Rob Price
Gutbrain Records
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2024 March 18 • Monday

And now it's back to a favorite, Joe Harnell's music for The Bionic Woman, for the 822nd Soundtrack of the Week. This is Volume 5 and contains compositions for "Assault on the Princess", "Bio-Feedback", "Jaime's Shield" Part 1 and "The Over-the-Hill Spy".

The cues from "Assault on the Princess" lean heavily on Harnell's Bionic Woman theme, not the Jerry Fielding title music that plays over the opening credits but a lyrical piece of music that Harnell can put over a vicious funk groove or make into a sweet and tender romantic moment.

In addition to that there's some Vegas-style writing, some restrained funk suspense pieces, a bit of jazz and dramatic underscore of various moods.

Unusual sonorities are front and center for "Bio-Feedback", with percussion and electric guitar (as well as maybe sitar), adding eerie and unsettling tones while oboe handles a lot of the main voicings.

"Tear Gas Run" has an interesting variation on Harnell's Bionic Woman with some relaxed grooves before returning to the more ominous ideas.

For "Jaimes' Shield", things start off very chipper with "Jaime the Cop", a cheerful and sunny piece with bits of funkiness dropped in before landing in a breezy and swinging 6/8 groove.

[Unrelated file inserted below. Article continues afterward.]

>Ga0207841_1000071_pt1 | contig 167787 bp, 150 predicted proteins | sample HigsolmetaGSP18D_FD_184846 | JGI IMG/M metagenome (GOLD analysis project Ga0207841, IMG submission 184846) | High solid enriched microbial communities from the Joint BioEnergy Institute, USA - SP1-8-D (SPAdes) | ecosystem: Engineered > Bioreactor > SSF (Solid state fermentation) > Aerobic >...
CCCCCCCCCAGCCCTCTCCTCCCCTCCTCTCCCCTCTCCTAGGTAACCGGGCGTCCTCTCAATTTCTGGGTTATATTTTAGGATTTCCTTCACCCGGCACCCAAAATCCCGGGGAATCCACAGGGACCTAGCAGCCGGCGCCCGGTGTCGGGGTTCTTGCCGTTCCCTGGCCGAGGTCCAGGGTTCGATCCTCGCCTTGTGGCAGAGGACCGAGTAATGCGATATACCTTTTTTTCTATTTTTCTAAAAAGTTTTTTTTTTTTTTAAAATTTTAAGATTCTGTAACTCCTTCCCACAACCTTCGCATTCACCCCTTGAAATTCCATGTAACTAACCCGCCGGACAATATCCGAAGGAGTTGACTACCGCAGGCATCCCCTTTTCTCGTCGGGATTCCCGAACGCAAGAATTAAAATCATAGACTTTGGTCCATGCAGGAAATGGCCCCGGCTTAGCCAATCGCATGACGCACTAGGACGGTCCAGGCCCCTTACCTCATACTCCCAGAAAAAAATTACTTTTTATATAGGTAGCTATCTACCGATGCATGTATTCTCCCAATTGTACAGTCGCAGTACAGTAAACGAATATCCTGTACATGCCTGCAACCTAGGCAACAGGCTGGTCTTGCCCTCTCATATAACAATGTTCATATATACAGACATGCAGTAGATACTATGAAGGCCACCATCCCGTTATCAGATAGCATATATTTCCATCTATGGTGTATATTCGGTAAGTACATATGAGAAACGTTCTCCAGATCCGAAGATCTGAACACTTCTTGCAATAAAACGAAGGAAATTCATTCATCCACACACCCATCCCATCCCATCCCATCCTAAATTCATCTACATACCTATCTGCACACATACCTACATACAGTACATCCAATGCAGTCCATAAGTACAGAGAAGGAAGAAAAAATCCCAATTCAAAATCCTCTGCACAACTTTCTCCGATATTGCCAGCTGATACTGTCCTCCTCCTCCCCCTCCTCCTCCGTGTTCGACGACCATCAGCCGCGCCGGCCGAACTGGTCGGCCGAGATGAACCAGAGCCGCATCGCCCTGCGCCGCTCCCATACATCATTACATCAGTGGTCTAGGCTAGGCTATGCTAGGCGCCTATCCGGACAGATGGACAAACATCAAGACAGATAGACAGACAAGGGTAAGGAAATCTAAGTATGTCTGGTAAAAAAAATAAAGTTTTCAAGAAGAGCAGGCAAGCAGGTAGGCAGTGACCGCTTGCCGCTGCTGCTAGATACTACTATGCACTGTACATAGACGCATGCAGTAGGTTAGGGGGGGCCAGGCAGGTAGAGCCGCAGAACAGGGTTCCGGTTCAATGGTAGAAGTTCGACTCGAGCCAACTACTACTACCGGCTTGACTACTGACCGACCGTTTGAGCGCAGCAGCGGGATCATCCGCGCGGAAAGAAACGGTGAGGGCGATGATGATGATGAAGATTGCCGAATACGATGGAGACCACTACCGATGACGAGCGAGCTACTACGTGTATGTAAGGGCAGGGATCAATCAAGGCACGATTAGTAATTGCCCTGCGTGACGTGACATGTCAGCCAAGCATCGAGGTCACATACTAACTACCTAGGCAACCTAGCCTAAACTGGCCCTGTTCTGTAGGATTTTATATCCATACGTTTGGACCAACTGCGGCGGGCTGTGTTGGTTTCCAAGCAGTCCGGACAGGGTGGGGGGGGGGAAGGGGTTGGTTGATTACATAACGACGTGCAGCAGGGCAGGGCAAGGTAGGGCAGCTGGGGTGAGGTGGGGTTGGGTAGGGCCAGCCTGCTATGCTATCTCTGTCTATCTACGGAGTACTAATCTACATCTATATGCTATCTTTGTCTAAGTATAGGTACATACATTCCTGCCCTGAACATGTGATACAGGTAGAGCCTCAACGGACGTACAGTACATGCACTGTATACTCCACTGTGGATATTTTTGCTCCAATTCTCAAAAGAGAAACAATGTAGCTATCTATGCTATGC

The rest of the score is heavier and more serious, despite some irresistible beats and arrangements that should make you tap your toes.

“The Over-the-Hill Spy" starts with the kind of cue that should make you think of stock footage of Washington, DC, before getting into a somewhat silly funky groove that gets interrupted by some quasi-classical and comedic writing.

The rest of it is fairly serious, though, and even has a pretty sick keyboard sound in parts.

After that comes a reverby and percussive electric guitar accompanied by drum set and bongos, bringing a surf sound to “Maria Informs/Outmaneuvered”.

Then it’s electric bass guitar for “Message from Maudie/McLeod Catches Cole”, another slow-burn suspense piece that would have worked well in an episode of Danger Man as well as here.

Staggered ascending lines begin “The Farewell”, which also gets a lot of milesge out of the percussive capabilities of the electric guitar.

Action music writing bubbles up in “Bugle Call/Shootout”, which is about energetic horns and more relaxed strings.

The main theme gets a reprise for the “El Dorado Finale”, followed by two alternates for the same theme.